Patients with acute ischemic stroke do not recover better if they are given a clot-dissolving drug before further treatment. This finding has been the result of a large international study of neurologists and radiologists from 20 hospitals. The research was carried out within the CONTRAST consortium and coordinated by Amsterdam UMC. The findings were published in the scientific journal The New England Journal of Medicine
A stroke - in which a clot suddenly closes off a blood vessel in the brain - often has serious consequences. Since a few years the prognosis for it has improved considerably. This is due to a new treatment in which doctors remove the blood clot that causes the infarction using a catheter (endovascular treatment). Traditionally, patients are given a drug to dissolve the blood clot (alteplase) prior to this treatment. However, some patients experience bleeding complications, in which case such a clot-dissolving drug can be a disadvantage. The research question was therefore whether a drug to dissolve the blood cloth ('Alteplase'), in addition to the catheter treatment, has added value. The research now shows that there is no clear difference between treatment with or without a clot dissolver before catheterisation of the infarct.
Risk of death
The study, which was made possible by the Dutch Heart Foundation, involved 539 patients with occlusion of one of the large arteries in the brain. About half of the patients were treated with alteplase before the catheterisation, the other half did not receive it. There was no clear difference in the results of the two treatment strategies. The success rate of the blood clot removal with a catheter was similar in the two groups. Furthermore, there was no difference in the risk of death or intracerebral hemorrhage.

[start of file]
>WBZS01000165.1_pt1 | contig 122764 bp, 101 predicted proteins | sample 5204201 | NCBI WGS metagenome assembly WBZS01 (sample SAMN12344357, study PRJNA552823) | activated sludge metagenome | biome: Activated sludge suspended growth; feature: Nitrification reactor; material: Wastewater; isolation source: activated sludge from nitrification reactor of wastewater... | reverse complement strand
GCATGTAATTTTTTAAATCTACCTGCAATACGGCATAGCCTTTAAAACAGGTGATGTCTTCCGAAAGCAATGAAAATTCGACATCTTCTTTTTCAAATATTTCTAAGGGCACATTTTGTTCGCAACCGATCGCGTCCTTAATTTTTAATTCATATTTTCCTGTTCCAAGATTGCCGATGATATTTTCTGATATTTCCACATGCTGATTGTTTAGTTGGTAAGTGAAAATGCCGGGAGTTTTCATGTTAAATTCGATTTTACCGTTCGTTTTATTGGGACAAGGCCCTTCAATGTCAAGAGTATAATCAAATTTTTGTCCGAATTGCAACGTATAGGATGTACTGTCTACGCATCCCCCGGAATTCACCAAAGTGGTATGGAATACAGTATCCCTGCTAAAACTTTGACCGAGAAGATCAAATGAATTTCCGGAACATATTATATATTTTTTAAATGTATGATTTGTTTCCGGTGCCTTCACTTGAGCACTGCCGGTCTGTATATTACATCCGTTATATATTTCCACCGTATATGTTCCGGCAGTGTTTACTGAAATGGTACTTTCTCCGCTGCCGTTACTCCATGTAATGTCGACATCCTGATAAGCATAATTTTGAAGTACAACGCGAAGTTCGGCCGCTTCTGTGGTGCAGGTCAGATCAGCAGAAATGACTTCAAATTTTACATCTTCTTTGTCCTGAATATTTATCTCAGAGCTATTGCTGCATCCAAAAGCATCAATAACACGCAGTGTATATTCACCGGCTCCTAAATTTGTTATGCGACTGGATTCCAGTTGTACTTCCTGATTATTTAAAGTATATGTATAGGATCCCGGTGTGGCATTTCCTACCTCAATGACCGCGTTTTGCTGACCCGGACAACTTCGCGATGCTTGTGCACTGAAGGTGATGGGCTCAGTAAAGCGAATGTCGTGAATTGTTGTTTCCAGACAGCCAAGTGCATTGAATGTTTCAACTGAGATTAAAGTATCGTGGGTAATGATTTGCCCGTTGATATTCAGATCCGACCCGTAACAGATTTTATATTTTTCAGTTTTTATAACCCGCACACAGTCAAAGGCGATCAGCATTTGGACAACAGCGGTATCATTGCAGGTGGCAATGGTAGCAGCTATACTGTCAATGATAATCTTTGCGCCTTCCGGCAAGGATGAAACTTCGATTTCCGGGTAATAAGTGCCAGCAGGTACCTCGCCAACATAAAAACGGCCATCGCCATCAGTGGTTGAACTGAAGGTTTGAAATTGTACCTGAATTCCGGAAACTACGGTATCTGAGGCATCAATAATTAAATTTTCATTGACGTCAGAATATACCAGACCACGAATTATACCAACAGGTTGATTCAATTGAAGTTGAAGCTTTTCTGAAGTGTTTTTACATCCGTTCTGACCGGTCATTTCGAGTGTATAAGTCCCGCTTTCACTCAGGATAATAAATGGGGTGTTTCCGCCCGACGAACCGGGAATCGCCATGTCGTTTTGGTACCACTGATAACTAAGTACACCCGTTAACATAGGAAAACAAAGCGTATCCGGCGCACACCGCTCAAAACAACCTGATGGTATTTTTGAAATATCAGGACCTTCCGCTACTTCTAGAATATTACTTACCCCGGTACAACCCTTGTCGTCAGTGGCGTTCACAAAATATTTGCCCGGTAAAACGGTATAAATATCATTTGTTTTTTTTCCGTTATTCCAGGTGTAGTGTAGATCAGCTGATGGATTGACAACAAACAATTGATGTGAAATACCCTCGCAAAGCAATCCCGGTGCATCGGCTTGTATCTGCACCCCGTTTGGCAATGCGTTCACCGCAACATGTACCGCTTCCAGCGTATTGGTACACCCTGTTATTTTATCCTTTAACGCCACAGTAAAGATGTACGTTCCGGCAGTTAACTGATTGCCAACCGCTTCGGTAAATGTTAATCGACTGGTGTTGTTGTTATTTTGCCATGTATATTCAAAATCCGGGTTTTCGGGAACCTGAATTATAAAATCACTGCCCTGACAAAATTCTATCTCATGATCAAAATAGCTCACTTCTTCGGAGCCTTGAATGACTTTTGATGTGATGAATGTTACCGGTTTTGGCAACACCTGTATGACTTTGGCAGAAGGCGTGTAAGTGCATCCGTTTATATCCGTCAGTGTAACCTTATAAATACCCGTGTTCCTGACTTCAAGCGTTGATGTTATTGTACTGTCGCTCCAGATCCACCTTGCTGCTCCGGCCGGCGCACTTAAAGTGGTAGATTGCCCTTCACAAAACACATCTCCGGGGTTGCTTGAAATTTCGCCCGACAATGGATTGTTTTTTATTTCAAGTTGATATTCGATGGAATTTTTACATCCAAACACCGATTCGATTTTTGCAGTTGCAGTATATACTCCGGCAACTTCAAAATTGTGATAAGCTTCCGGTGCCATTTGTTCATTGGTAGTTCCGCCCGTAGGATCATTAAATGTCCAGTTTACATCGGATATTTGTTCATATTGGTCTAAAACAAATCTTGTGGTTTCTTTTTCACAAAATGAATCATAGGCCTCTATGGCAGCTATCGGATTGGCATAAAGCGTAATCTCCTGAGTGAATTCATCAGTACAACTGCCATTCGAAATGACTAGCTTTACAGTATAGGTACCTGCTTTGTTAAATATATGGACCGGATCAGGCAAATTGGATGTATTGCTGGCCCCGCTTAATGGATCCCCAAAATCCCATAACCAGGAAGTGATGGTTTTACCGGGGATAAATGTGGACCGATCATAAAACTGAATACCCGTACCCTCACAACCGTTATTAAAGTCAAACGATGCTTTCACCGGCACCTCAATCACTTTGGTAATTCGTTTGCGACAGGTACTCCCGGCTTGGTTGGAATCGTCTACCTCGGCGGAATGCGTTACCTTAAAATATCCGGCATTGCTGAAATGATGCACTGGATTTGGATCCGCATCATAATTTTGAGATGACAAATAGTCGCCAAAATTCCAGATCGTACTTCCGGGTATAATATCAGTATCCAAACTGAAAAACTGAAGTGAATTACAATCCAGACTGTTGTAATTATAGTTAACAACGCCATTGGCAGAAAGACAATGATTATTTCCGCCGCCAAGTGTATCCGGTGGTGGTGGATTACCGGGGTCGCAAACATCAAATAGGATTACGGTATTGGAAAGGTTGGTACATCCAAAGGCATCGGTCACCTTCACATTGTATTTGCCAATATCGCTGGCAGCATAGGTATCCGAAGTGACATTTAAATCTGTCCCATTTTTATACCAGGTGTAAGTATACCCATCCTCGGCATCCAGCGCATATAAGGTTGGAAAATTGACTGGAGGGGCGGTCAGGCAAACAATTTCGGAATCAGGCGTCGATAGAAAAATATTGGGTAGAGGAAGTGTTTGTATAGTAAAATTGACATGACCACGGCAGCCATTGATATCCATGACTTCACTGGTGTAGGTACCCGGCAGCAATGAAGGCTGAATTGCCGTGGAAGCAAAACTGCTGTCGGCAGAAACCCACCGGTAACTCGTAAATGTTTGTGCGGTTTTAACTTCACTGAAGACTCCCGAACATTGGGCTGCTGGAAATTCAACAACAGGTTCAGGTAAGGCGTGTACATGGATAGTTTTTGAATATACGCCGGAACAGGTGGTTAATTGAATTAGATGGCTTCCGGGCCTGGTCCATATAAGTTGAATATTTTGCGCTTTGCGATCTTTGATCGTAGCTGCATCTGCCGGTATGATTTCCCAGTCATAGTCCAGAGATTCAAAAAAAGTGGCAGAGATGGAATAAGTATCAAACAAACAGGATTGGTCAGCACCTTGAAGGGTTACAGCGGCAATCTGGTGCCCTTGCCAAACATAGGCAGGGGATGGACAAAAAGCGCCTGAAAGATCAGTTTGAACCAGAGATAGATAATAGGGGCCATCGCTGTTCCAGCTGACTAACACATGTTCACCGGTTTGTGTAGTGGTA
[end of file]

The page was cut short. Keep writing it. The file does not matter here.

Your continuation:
This result leaves room for doctors not to always use a clot dissolver. In which cases a clot dissolver is desirable and in which cases it is not, is now being investigated further. The results of the study will be combined with several comparable studies worldwide. This will provide researchers and doctors with even more guidance as to whether or not to omit clot dissolvers.
Time is brain
Professor Yvo Roos, neurologist and one of the project leaders: "We often say: time is brain. The faster we act in the event of a stroke, the less damage there will be to the brain. This research is another step towards even better treatment of patients."
The CONTRAST consortium is a partnership between various university medical centres, Dutch hospitals and partners from the industry. Funding for this project comes from the Dutch Heart Foundation and the Dutch Brain Foundation.
Animation Study Coth dissolver after stroke